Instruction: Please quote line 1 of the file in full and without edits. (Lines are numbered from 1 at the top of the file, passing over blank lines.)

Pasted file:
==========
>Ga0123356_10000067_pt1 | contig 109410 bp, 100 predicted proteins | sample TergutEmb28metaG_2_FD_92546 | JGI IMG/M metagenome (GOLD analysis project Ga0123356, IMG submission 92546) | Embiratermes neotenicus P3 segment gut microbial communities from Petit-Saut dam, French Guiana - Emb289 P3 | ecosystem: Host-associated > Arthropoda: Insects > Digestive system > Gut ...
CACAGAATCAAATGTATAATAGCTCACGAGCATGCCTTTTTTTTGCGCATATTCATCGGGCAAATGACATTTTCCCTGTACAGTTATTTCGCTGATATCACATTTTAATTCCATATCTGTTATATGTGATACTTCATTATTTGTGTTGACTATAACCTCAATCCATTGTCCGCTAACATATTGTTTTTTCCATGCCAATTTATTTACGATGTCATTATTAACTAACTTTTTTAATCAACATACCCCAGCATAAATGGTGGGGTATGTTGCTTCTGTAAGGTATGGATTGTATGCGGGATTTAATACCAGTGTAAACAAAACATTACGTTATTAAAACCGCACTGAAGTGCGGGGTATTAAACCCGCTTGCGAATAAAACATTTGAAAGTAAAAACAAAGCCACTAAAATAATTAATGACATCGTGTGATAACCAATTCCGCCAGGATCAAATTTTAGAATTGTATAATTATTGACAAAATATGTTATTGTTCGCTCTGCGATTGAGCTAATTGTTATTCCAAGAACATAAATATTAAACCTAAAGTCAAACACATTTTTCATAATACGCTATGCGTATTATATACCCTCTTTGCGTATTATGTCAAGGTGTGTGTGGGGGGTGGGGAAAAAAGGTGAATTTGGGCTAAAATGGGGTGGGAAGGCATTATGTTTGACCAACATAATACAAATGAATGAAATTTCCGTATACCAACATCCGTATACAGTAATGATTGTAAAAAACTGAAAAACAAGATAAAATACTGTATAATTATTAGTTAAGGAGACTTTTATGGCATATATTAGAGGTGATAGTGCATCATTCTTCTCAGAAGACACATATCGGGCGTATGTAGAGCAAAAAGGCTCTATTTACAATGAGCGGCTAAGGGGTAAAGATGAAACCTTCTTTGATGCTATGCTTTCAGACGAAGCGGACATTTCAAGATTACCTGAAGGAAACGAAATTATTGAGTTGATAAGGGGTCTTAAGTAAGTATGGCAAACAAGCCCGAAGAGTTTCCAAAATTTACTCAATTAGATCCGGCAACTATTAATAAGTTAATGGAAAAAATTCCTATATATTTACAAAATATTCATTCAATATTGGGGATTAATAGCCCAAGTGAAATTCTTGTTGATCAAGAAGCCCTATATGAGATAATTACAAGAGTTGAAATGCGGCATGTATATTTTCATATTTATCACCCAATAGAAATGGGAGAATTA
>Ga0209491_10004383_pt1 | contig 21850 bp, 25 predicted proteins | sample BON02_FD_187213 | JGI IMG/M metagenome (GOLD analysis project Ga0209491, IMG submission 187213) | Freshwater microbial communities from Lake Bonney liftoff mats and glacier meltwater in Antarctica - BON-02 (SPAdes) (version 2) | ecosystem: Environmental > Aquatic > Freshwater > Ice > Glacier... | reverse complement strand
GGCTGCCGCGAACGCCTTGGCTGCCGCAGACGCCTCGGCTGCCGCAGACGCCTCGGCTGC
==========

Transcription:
>Ga0123356_10000067_pt1 | contig 109410 bp, 100 predicted proteins | sample TergutEmb28metaG_2_FD_92546 | JGI IMG/M metagenome (GOLD analysis project Ga0123356, IMG submission 92546) | Embiratermes neotenicus P3 segment gut microbial communities from Petit-Saut dam, French Guiana - Emb289 P3 | ecosystem: Host-associated > Arthropoda: Insects > Digestive system > Gut ...